The Munich Olympics are mainly remembered for the brutal terror attack that took the lives of 11 members of the Israeli Olympic team. But in the shadow of that tragedy, Munich saw another historic incident — although this one happened on the court, during the basketball final between the United States and the Soviet Union.
As often happens with basketball games, the nail-biting action didn’t come until the game’s final minute. The American team, which had won the gold in every final since basketball first became a permanent Olympic sport in 1936, was comprised of amateurs — as was the national rule until 1988. The Soviet team had professional players.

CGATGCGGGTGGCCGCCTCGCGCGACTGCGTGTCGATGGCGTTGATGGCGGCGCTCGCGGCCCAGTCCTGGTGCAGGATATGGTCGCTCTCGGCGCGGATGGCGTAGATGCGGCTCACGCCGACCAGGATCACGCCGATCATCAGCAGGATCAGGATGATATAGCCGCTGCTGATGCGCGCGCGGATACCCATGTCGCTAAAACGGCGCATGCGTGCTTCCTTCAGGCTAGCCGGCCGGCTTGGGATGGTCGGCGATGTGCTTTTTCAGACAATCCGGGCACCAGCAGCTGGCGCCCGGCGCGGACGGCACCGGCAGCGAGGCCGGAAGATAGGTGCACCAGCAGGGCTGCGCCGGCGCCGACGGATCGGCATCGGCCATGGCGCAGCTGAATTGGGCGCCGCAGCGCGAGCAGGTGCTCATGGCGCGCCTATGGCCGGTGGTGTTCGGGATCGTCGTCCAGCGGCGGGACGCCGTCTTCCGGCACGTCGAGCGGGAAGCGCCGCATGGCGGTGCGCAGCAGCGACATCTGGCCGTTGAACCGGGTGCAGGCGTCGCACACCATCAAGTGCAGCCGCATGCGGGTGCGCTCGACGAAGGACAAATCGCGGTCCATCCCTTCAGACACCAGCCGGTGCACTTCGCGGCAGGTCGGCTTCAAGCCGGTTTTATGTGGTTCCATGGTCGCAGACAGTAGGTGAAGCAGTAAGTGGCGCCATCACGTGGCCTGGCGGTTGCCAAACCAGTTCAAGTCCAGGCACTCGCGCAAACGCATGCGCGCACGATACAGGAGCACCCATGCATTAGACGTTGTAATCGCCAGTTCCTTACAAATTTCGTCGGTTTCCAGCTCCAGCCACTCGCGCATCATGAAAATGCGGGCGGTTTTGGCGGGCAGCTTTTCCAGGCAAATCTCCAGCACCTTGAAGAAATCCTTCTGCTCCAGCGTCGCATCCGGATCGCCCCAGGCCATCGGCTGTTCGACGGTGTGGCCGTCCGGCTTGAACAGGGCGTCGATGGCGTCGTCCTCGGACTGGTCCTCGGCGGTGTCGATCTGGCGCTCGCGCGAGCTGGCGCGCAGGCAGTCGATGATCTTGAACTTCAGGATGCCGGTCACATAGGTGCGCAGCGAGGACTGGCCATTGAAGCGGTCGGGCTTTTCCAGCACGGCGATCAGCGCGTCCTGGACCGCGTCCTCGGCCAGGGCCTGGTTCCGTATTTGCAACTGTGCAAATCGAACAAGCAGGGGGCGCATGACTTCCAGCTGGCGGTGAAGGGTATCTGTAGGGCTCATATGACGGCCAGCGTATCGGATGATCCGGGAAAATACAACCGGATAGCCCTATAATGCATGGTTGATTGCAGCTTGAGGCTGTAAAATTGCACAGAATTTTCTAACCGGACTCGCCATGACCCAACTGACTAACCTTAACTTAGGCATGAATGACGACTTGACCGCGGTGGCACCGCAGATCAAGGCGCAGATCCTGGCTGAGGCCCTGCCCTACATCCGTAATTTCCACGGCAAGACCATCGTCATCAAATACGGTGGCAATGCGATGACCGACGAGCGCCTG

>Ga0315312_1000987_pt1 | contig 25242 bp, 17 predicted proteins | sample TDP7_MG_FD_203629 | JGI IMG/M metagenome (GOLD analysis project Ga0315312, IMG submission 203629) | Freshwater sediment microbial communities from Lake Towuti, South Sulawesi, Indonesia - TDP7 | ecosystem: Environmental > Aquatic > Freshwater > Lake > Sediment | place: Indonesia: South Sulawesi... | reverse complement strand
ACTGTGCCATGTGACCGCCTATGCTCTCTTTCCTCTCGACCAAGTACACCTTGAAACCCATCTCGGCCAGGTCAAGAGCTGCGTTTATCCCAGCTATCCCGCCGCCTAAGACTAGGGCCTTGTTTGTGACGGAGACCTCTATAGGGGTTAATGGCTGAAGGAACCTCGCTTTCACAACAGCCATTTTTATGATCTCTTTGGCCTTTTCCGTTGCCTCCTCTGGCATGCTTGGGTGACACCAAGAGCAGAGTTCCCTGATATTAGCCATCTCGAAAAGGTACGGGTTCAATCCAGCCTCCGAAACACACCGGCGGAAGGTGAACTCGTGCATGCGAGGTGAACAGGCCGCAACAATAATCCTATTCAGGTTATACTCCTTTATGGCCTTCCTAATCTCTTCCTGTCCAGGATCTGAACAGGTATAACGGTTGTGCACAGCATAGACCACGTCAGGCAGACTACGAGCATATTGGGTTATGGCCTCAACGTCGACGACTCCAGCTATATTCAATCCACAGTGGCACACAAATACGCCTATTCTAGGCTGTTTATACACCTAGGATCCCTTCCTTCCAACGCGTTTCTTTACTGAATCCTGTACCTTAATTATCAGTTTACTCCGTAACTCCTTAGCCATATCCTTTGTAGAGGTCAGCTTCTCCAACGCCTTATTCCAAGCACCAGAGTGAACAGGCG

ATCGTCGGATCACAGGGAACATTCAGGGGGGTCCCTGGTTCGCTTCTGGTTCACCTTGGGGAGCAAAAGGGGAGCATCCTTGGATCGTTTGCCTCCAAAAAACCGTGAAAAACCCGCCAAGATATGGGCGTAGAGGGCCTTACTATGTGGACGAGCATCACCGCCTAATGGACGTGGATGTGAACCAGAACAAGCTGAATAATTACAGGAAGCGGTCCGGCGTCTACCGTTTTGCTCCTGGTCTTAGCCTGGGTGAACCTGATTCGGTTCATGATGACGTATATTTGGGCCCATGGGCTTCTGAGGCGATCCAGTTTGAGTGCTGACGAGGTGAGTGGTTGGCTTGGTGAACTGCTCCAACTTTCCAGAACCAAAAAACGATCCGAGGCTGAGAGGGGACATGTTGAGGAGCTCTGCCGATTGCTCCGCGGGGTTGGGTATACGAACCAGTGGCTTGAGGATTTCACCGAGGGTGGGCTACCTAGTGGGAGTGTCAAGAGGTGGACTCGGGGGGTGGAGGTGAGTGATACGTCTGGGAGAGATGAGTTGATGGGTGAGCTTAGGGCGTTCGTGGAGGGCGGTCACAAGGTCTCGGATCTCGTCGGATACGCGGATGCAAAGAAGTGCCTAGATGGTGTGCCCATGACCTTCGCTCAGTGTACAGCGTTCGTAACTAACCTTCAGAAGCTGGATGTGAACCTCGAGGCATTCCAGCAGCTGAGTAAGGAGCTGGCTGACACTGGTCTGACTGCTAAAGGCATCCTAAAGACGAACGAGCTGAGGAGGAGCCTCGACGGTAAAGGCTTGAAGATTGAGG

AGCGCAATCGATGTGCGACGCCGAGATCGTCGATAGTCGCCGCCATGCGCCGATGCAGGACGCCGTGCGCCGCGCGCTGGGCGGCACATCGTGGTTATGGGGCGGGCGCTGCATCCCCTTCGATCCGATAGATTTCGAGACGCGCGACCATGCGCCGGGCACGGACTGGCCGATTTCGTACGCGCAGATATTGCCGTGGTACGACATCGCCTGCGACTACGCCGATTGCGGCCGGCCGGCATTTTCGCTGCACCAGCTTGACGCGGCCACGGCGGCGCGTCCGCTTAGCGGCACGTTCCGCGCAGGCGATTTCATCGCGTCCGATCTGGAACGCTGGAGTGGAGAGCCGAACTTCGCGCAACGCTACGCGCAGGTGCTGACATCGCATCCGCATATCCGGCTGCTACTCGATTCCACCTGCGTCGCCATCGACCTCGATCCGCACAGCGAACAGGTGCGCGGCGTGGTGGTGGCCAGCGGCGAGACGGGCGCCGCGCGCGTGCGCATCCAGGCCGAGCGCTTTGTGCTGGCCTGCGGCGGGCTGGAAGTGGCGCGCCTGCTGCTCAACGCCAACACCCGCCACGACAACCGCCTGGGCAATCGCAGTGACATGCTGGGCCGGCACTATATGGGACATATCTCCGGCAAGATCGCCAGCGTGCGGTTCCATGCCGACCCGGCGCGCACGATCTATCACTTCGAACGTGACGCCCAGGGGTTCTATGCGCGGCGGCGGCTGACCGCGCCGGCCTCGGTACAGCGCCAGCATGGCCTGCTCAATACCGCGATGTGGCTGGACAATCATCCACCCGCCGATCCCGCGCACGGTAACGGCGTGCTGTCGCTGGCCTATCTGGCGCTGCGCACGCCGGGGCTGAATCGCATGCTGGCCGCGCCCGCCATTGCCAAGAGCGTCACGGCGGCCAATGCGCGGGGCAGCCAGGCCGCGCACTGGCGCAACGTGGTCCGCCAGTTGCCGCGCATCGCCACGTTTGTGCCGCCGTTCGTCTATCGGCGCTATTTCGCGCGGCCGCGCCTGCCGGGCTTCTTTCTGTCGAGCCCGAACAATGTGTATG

The U.S. trailed the Soviets until the last three seconds, when Doug Collins’ free throws gave the U.S. its first lead. But after the U.S.S.R. team inbounded the ball, referees stopped the game with one second left and reset clock to 3 seconds — claiming the Soviets had tried to call a time out in between the free throws that officials had not noticed.
Those three seconds passed without a Soviet score, and the Americans celebrated what they assumed was a victory — until the team was called back onto the court because the clock hadn’t been reset properly. With yet another chance to win, the U.S.S.R.’s Alexander Belov took a full-court pass to the hoop, earning his team the gold.
Enraged and insulted, the U.S. team filed a protest and refused to accept its silver medals, which remain unclaimed.
“It was sort of like being on top of the Sears tower in Chicago celebrating and then being thrown off and falling 100 floors to the ground,” Collins told ESPN in 2004. “That’s the kind of emptiness and sick feeling I felt.”